Chemogenetic manipulation of sensory neurons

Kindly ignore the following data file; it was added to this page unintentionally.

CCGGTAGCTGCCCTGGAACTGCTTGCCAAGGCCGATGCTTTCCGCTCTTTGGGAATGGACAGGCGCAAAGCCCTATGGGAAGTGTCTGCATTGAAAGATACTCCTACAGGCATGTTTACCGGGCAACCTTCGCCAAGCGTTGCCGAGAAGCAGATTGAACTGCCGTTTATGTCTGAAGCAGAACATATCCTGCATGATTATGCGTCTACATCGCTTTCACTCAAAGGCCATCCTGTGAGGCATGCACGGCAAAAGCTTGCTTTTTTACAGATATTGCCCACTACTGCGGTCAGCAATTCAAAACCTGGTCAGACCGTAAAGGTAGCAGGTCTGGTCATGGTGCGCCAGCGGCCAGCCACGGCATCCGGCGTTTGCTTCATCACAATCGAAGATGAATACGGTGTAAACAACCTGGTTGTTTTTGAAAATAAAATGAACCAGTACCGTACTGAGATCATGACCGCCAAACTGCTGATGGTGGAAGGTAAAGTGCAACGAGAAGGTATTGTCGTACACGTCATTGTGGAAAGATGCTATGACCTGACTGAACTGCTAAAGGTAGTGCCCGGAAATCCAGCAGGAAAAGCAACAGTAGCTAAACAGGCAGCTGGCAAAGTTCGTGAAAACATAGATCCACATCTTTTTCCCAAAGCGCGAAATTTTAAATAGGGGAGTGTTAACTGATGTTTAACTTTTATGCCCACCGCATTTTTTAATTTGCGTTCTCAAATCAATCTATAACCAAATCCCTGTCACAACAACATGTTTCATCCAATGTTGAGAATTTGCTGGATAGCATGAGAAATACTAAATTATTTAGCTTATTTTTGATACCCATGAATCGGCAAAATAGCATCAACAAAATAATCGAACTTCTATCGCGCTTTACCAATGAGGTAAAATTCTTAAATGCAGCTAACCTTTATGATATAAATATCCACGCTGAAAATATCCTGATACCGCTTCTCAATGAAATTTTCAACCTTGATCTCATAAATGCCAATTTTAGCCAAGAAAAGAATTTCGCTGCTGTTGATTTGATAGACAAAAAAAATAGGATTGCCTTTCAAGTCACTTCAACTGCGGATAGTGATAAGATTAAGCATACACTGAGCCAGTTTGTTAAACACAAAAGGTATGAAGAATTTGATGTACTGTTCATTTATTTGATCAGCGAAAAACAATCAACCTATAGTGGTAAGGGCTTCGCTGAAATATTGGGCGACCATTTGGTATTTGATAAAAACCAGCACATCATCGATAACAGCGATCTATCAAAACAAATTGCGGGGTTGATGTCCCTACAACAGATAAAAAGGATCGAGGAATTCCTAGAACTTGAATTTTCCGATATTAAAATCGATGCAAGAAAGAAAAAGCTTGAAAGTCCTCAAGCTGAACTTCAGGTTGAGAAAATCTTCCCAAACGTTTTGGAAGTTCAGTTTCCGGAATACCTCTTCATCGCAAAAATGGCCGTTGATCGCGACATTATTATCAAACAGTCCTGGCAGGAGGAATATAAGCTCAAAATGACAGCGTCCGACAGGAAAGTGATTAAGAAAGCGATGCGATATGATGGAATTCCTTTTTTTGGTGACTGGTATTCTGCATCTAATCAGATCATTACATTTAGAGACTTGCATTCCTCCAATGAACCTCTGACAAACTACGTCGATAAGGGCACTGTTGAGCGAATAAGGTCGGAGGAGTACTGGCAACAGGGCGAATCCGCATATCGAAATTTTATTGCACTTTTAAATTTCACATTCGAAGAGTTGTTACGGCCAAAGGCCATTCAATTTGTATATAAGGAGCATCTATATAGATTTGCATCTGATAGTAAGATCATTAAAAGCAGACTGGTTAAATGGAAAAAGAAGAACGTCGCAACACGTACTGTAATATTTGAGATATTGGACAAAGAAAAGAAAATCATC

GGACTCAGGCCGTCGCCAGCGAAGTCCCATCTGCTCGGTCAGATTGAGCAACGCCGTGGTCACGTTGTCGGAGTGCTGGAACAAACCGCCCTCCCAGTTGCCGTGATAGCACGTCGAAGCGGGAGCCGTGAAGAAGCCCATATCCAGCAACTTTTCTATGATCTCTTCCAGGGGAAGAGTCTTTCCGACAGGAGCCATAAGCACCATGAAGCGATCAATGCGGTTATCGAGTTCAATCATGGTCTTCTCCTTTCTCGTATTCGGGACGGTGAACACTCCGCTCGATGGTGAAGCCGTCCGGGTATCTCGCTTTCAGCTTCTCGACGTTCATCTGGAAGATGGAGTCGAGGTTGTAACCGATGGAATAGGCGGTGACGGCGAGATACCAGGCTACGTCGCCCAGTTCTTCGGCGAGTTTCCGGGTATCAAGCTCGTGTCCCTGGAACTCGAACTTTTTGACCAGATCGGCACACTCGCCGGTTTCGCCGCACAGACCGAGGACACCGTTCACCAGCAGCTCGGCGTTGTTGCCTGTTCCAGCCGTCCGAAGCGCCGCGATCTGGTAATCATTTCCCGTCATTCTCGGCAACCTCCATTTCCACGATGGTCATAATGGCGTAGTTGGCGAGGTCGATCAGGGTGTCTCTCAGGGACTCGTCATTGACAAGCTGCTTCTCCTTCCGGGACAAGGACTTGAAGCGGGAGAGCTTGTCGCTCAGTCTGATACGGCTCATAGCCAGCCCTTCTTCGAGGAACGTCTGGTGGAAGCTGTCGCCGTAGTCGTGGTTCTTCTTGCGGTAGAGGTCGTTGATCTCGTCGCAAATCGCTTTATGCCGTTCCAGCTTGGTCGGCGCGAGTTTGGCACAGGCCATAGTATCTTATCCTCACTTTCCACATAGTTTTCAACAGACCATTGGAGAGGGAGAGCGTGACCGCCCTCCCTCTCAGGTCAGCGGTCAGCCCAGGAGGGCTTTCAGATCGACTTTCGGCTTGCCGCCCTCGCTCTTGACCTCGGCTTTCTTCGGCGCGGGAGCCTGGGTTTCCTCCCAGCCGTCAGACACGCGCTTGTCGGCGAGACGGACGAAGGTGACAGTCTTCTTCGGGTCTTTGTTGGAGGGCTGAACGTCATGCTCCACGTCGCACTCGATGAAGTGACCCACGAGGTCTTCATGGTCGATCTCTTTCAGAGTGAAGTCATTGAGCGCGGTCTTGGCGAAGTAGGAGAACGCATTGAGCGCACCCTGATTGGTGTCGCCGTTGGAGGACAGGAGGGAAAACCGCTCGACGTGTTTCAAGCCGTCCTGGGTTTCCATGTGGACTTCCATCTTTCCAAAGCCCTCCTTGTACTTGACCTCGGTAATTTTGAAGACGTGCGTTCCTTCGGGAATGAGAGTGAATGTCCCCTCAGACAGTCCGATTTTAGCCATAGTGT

Under isoflurane anesthesia, a 1–2 cm longitudinal incision was made in the skin and the connective tissue between the gluteus superficialis and biceps femoris muscles to expose the sciatic nerve in the right hind limb (ipsilateral side) of a mouse, as previously described . Next, an internal cannula (Eicom Co., Kyoto, Japan) was inserted into the sciatic nerve and adeno-associated virus (AAV) vector was microinjected at 1 µL/min for 4 min (4 µL total volume) with a glass micropipette and an air pressure injector system (Micro-syringe Pump-Model ESP-32; Eicom Co.). After the surgical procedures, mice were intraperitoneally injected with clozapine N-oxide (CNO) (3 mg/kg, t.i.d., abcam, Cambridge, UK) for 2 weeks. The following viruses were used in this study: AAV6-hSyn-hM3Dq-mCherry, AAV6-hSyn-hM4Di-mCherry, AAV6-hSyn-EGFP and AAV6-hSyn-mCherry. AAV6-hSyn-EGFP and AAV6-hSyn-mCherry were used as a control vector. All of the viruses used in this study were kindly provided by Dr. Akihiro Yamanaka (Nagoya University, Nagoya, Japan).